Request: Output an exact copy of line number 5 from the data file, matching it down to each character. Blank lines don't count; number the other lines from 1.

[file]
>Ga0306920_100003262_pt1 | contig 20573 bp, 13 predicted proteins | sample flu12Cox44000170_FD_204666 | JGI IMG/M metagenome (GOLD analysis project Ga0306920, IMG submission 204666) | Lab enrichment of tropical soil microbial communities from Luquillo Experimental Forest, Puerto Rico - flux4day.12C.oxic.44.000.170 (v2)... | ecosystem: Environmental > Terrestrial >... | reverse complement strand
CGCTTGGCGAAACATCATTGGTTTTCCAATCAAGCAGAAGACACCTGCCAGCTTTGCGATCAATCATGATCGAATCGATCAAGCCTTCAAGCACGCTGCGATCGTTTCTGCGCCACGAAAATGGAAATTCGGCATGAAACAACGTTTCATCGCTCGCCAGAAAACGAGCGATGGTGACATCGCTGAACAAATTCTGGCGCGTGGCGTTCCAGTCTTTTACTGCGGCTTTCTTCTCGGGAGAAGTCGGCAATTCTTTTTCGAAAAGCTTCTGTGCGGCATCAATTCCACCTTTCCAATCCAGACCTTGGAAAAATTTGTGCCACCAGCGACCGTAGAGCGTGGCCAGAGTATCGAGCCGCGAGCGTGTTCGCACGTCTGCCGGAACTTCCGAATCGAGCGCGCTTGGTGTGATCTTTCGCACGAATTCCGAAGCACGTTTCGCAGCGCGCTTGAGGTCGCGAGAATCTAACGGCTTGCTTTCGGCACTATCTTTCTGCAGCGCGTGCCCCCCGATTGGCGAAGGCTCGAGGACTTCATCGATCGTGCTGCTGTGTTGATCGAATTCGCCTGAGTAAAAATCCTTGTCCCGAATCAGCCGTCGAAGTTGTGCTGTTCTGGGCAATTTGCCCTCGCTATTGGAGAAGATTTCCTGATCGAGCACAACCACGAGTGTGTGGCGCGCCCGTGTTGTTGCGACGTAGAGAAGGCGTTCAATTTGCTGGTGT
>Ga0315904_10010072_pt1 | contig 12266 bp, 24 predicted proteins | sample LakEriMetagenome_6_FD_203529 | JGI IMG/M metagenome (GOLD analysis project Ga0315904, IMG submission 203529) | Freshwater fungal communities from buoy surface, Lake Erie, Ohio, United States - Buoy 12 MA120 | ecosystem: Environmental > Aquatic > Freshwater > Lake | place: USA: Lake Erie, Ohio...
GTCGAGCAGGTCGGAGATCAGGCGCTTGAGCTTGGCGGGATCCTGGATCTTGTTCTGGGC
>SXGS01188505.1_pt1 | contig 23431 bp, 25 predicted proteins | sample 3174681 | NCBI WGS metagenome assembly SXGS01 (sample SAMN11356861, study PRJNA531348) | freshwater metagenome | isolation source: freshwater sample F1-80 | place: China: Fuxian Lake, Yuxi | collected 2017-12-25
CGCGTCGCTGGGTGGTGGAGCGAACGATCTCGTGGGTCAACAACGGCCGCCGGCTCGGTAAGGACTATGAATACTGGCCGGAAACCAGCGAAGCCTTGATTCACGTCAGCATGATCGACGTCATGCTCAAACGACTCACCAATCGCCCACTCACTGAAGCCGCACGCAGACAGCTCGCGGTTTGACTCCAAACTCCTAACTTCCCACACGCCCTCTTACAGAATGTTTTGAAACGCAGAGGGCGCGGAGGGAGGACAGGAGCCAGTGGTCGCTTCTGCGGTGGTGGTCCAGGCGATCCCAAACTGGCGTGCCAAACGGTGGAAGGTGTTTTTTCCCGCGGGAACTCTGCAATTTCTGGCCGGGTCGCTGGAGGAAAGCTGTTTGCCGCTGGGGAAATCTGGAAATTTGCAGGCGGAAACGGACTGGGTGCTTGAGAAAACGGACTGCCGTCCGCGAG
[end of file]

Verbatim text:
>SXGS01188505.1_pt1 | contig 23431 bp, 25 predicted proteins | sample 3174681 | NCBI WGS metagenome assembly SXGS01 (sample SAMN11356861, study PRJNA531348) | freshwater metagenome | isolation source: freshwater sample F1-80 | place: China: Fuxian Lake, Yuxi | collected 2017-12-25